Tuesday, September 08, 2009

At the Rainbow’s End

By Lauren Barack -- School Library Journal, 9/3/2009 8:08:00 AM

Unwilling to let the book close on the Emmy Award-winning Reading Rainbow, many in the educational community are signing petitions, donating money, and encouraging viewers to speak up in the hope of getting their beloved program back on the air.

Reading Rainbow host LeVar Burton taped his last show in 2006.

“There’s nothing like it,” says Anne Dean Mackintosh, a retired teacher from Haddonfield, NJ, who started one such petition late last month when news broke that the show would stop running as of Aug. 31. “The show connects to kids without talking down to them, and makes it cool to read.”

Public television station WNED, which owns the rights to Reading Rainbow, pulled the plug on the show after underwriting grants that paid the publishing and residual fees ran out, says John Grant, one of the executive producers for the program and the chief content officer for the station.

Those fees just kept 155 old episodes in rotation, says Grant who added that a new production would have cost $2 million to $3 million a year. Even though Reading Rainbow stopped taping new shows in 2006, with host LeVar Burton officially stepping down in January 2007, costs still ran about $250,000 to $300,000 each year to keep it on the air for the last two years. “There were a number of [financial] obligations attached to the show,” Grant explains.

While the program remained in rotation, executives at WNED and PBS suspected it was more popular with educators than with general viewers.

Still, those librarians and teachers who continue to champion the 30-minute episodes are a passionate lot, launching a Facebook group, Wiki, a petition and an online pledge drive to try and get Reading Rainbow back on air.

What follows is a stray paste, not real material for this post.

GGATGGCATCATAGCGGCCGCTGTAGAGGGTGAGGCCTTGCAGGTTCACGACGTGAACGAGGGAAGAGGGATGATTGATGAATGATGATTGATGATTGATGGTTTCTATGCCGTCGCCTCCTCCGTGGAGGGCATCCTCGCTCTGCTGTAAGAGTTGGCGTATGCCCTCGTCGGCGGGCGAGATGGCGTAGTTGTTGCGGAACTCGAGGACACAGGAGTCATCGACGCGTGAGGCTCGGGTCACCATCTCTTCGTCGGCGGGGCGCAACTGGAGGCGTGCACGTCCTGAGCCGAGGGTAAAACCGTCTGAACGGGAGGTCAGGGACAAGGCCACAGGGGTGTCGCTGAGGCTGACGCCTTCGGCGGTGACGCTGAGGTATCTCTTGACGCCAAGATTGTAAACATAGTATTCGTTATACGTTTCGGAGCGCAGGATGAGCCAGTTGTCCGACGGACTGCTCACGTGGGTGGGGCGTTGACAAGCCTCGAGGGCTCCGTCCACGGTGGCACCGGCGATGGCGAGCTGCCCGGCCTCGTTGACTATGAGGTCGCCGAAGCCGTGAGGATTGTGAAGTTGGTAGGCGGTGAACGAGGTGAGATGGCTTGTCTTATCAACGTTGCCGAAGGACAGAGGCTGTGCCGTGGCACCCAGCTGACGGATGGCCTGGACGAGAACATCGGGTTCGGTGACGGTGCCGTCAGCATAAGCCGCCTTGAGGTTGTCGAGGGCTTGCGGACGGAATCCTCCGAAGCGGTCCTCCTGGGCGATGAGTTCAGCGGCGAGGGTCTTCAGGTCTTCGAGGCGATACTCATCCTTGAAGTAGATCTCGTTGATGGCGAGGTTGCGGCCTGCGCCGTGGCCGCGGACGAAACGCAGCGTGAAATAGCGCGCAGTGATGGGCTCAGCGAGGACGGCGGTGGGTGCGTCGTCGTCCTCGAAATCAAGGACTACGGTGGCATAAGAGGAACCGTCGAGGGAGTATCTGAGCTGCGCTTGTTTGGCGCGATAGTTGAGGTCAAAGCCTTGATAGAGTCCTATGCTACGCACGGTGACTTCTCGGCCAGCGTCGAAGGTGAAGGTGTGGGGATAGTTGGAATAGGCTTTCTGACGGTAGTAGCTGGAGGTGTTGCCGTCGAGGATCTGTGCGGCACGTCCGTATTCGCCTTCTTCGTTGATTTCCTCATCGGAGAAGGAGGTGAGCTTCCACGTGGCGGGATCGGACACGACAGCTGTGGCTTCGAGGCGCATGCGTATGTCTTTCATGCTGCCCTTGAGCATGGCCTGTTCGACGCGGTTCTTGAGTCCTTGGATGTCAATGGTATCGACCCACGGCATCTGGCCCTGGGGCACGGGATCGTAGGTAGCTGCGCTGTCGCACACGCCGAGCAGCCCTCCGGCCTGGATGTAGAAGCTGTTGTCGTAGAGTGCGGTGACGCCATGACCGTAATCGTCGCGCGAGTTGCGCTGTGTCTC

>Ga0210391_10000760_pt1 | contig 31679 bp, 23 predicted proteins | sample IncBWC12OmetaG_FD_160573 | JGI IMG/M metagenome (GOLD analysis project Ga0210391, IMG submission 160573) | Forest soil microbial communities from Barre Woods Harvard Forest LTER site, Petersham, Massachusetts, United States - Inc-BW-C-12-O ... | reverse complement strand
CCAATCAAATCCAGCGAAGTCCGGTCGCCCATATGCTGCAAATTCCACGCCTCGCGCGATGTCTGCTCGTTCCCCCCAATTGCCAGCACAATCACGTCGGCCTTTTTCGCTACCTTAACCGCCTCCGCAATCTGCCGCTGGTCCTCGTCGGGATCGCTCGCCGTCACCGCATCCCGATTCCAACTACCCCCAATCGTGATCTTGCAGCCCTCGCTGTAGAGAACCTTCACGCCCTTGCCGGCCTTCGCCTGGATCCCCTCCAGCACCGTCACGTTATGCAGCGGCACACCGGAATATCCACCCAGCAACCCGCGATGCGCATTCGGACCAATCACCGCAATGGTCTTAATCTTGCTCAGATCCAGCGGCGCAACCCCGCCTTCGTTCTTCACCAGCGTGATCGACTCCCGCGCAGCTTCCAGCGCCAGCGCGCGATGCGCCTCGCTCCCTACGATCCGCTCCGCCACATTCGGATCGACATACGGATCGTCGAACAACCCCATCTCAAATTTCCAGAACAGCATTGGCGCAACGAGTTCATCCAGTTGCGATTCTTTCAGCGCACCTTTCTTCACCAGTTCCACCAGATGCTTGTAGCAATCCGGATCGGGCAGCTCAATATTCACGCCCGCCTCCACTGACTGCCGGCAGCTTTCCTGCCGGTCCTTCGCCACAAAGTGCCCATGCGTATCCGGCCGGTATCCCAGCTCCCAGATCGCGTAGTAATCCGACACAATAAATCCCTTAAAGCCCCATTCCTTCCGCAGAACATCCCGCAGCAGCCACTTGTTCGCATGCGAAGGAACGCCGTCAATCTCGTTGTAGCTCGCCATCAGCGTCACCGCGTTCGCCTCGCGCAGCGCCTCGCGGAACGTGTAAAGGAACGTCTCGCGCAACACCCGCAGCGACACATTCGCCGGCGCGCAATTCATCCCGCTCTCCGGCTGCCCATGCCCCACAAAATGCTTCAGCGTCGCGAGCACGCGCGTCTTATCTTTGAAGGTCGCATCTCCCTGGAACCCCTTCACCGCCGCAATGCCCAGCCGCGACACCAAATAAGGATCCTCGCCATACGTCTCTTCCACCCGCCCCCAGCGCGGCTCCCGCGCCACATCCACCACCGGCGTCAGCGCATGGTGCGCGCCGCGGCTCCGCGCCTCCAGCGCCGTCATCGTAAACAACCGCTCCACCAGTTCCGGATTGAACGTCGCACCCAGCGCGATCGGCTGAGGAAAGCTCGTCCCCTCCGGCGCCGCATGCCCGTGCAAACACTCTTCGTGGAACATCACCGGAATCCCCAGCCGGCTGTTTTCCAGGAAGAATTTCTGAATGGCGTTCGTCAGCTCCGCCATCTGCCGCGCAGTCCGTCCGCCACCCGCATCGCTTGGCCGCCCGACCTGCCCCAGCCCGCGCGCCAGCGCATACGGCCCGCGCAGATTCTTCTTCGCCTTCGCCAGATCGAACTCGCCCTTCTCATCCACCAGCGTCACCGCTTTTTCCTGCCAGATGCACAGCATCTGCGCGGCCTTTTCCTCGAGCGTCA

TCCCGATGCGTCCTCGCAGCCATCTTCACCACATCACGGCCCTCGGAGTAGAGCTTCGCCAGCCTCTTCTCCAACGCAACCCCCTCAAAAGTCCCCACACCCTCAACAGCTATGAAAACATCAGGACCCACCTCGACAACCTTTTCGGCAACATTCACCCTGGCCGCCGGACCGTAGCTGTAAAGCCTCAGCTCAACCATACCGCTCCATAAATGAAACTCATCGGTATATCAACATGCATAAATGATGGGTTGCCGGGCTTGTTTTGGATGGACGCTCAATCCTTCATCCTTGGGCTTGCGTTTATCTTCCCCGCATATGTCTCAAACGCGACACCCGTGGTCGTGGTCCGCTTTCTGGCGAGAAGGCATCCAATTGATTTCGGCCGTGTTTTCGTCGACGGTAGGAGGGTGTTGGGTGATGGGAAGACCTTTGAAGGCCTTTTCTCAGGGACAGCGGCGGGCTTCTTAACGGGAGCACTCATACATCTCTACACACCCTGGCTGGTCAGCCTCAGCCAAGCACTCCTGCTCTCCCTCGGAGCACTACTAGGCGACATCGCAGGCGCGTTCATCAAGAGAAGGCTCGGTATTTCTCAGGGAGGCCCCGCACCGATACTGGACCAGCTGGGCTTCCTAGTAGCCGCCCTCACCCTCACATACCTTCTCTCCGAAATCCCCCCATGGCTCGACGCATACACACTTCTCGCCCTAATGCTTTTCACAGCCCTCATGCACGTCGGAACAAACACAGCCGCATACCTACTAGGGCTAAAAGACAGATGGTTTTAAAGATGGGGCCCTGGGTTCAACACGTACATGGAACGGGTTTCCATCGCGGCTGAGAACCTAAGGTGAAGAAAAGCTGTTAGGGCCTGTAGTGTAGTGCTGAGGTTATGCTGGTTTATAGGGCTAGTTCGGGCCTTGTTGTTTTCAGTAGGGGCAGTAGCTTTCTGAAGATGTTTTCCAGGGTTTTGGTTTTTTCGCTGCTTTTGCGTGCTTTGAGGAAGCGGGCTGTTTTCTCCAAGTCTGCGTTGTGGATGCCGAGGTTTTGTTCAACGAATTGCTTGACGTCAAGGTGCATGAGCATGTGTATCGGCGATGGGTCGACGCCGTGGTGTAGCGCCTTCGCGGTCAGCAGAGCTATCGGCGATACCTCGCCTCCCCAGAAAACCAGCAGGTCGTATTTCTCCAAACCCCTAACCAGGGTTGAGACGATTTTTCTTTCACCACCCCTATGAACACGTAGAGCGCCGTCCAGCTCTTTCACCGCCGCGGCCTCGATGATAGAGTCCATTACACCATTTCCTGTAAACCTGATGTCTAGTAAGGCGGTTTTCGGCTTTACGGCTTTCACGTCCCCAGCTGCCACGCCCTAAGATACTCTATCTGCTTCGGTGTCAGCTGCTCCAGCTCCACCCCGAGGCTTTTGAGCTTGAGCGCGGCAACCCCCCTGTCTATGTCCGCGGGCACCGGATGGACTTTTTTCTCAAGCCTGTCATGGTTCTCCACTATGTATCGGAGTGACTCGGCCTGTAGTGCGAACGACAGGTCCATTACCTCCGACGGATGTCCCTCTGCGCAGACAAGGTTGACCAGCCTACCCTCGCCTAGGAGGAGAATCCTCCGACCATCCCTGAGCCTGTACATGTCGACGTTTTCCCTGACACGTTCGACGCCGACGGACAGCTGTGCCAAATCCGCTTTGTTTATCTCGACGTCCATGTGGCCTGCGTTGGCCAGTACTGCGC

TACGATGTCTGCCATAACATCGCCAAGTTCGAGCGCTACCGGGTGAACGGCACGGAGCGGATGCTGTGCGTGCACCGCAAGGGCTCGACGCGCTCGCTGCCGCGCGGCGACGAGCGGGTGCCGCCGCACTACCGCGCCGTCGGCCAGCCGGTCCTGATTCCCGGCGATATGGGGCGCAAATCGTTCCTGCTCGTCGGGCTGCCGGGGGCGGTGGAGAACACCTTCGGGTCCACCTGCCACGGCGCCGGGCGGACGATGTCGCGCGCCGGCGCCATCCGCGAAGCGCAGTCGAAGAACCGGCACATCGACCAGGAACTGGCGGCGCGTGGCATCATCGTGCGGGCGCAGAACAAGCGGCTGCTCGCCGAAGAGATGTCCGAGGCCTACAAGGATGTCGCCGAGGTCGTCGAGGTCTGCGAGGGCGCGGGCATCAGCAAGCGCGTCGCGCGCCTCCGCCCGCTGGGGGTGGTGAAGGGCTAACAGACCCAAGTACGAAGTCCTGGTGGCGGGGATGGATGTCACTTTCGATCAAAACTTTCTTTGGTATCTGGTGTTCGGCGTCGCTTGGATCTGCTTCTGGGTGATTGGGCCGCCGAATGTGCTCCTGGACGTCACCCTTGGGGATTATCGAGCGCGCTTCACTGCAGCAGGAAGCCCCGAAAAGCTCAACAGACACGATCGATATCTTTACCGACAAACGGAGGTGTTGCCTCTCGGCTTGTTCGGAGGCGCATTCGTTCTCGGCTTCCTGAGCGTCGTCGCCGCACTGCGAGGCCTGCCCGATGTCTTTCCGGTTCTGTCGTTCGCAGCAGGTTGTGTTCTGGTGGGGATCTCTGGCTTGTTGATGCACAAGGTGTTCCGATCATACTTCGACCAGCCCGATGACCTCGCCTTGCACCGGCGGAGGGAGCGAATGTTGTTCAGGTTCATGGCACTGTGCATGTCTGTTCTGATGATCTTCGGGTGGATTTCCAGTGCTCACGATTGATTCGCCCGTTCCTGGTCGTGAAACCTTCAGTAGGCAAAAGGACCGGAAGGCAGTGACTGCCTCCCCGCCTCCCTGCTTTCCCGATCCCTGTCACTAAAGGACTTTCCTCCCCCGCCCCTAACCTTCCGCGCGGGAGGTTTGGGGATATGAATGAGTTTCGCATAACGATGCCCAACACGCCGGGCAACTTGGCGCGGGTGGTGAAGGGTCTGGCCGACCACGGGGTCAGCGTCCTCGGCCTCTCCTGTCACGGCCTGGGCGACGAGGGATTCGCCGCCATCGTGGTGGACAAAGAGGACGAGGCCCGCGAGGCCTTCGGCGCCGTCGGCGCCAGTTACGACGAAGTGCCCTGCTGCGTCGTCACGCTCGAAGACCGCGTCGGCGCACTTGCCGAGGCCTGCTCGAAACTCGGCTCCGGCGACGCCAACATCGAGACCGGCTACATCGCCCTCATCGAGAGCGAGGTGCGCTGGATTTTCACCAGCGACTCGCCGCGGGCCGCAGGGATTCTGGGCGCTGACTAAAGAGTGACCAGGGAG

“I don’t think $250,000 sounds like a lot to me,” says Mackintosh. “If the word had gone out earlier, I think they could have raised that.”

But while Grant says the outpouring for the 26-year-old show has been heartwarming, he is trying not to encourage viewers to send in small donations in hopes it will run again. “We’re not going to be able to bring it back at $50 a person,” he says.

Yet, although fans can continue to buy copies, or view episodes they taped from air for one-year after recording them, others aren’t yet willing to give up the possibility of resurrecting the program. “It affected a lot of adults as well as kids and there are a large number of people who feel strongly,” says Mackintosh.

Reading Rainbow, which celebrated reading by having Burton and other celebrities like Bill Cosby and Flavor Flav narrate stories, and featured children reviewing the books on air, is a distinct departure from the now-trendy programming that pushes phonics to teach kids how to read. And that may have been its death knell, in the end.

“Reading Rainbow was born out of the desire to encourage the love of reading,” says Grant. “And that wasn’t the priority anymore.”

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